Step-by-step guide to boosting your legal website’s rank in search
In our previous post we talked about Domain Authority and Domain Rating, two measurements that allow lawyers to track their progress in search. Here, we lay out strategies for increasing those metrics and methods for measuring progress in search.
Get a baseline
As a first step, log into either Ahrefs or Moz Open Site Explorer and make note of your site’s Domain Authority or Domain Rating. Keep this data handy so you can use it as a basis for comparison later on. Domain Authority and Domain Rating are key metrics that should increase as more links are added to your site.
Here’s where you view Domain Rating on Ahrefs:
And here’s where you view Domain Authority on Moz Open Site Explorer:
Domain Authority and Domain Rating are great high-level metrics to track progress in search, but lawyers should also pay attention to the following metrics:
- Referral traffic from search engines (Google Analytics is really handy for this. Use the report that appears under Acquisition -> All Traffic -> Source/Medium.)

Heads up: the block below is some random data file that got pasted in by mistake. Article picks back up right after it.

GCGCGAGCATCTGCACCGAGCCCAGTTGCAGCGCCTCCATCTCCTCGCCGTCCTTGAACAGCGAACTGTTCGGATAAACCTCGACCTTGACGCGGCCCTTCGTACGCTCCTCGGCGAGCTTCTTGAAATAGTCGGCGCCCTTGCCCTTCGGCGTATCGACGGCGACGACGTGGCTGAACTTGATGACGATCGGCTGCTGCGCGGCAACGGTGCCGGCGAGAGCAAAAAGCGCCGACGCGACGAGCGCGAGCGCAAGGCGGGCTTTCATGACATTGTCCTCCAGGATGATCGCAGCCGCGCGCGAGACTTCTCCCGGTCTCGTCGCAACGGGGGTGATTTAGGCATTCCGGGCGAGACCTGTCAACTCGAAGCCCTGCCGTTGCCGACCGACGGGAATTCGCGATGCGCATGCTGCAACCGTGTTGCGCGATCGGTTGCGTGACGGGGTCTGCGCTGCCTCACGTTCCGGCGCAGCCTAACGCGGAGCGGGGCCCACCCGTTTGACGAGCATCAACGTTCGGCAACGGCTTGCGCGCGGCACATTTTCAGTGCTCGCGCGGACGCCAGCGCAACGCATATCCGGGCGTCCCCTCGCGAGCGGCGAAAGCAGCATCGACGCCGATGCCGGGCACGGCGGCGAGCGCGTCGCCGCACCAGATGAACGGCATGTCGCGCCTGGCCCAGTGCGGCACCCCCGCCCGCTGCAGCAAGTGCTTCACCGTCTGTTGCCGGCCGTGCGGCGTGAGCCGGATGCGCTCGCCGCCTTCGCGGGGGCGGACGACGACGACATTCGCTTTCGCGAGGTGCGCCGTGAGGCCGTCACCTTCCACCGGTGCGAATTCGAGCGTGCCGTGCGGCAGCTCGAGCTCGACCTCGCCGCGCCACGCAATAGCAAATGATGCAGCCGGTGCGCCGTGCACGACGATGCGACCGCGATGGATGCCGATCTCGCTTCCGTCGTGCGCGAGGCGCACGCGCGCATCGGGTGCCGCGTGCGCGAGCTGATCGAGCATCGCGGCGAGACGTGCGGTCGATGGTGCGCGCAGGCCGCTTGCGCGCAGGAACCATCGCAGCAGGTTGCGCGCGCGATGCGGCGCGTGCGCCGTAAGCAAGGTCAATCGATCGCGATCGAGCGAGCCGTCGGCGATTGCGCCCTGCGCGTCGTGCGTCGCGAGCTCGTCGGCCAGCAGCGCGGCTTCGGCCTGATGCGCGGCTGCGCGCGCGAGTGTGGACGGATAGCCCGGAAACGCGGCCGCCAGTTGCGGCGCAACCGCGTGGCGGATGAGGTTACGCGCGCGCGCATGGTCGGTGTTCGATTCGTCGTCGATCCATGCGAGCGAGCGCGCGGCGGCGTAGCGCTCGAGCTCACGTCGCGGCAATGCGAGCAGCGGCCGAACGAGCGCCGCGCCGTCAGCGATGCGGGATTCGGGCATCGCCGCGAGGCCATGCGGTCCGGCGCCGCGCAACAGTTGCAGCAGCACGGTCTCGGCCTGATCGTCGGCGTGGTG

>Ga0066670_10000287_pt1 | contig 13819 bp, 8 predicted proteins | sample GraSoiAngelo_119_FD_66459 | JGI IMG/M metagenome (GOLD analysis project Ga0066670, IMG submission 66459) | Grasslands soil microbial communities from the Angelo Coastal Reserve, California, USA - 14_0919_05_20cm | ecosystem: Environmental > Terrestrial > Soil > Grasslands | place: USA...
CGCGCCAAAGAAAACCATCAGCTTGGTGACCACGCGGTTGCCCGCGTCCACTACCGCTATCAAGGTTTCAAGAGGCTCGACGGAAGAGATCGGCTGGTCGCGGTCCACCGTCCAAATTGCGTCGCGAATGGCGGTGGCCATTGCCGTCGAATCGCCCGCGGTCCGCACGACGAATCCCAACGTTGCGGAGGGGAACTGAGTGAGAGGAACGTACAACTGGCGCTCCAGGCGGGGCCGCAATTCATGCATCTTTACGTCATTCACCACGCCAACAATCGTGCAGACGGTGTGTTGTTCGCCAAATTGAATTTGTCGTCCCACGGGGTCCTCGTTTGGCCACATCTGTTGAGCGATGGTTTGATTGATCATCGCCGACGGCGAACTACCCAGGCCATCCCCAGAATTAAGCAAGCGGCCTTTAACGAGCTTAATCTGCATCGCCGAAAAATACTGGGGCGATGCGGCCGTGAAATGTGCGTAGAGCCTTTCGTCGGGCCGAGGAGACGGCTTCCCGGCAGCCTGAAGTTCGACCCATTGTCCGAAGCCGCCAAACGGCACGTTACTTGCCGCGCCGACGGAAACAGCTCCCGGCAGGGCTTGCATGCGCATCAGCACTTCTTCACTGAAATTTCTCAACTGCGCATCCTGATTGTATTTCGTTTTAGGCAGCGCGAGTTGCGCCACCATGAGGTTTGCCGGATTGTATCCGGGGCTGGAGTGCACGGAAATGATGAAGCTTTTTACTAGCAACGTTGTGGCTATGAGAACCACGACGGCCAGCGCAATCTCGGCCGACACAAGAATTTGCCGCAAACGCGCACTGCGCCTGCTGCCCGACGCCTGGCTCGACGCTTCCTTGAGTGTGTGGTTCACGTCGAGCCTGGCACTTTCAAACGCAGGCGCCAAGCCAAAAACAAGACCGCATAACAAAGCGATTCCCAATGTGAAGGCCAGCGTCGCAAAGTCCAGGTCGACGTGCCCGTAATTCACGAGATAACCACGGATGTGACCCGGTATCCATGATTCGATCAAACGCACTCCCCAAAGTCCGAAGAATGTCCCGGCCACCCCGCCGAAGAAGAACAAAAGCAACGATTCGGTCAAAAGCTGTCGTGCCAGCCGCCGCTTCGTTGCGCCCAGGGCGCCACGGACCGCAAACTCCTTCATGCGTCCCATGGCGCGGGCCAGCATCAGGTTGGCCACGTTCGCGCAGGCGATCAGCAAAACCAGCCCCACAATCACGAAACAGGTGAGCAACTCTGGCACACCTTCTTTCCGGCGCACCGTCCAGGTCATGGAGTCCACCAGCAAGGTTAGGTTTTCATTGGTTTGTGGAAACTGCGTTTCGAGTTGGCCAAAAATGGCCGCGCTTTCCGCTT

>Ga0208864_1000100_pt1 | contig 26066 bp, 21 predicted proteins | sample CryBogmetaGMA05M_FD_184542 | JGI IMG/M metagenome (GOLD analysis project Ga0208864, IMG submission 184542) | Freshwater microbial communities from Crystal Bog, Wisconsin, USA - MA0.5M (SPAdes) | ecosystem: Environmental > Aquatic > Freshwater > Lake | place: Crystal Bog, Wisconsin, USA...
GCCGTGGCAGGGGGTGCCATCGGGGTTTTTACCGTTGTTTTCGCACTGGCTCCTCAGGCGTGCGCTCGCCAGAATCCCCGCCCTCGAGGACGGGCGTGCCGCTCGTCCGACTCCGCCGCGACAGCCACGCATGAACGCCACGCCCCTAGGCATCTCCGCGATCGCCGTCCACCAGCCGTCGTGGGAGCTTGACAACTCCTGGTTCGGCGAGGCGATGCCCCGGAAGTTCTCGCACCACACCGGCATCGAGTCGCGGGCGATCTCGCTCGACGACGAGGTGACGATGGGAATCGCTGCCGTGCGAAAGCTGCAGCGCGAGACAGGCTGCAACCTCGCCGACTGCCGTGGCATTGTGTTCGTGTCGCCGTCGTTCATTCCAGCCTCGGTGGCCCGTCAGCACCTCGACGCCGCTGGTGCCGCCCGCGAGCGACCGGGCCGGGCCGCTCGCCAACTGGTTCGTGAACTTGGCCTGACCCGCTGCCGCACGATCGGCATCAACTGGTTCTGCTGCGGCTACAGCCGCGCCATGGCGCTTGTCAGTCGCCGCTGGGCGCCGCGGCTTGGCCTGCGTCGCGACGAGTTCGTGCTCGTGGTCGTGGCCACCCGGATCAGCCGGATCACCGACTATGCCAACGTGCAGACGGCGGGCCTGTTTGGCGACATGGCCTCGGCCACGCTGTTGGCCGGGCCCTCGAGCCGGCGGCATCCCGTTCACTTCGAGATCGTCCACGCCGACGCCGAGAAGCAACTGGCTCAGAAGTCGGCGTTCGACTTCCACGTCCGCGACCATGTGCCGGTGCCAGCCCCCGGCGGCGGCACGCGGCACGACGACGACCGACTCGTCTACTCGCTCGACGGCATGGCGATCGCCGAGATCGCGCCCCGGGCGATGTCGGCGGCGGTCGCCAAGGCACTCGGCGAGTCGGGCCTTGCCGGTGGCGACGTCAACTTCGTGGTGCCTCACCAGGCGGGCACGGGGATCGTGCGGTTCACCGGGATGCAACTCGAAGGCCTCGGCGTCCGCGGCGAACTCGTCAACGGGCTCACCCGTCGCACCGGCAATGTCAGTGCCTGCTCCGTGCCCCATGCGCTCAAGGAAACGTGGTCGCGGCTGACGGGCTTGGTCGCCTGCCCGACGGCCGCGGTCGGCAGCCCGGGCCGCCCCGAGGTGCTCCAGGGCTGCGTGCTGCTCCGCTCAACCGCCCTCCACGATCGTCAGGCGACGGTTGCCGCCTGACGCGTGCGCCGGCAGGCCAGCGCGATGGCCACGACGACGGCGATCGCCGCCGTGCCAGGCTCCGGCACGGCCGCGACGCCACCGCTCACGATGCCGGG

- The fact that links are being discovered in Ahrefs and/or Moz Open Site Explorer
- Average position for core keywords in search (using Google Webmaster Tools)
A focused approach
In general, if lawyers are trying to improve the ranking positions of a group of keyword phrases on a page, they should focus on enhancing that specific page. However, it is not always practical to get links built to specific pages.
For example, if you were doing a scholarship link-building campaign, instructing a Webmaster at a university to link to a practice area page wouldn’t make much sense. The Webmaster would want to link to a page that has information about the scholarship your firm is offering.
That means that, for the most part, lawyers should focus on their home page or on another single page when building links. They can then rely on solid site architecture and ample internal linking to raise the Domain Authority of all pages on the site.
Avoid a disjointed, inefficient approach that involves trying to build links to many different pages. Instead, build links to a single page on your site and then link internally to other pages through your main menu or internal links in copy.
Category: easy to moderate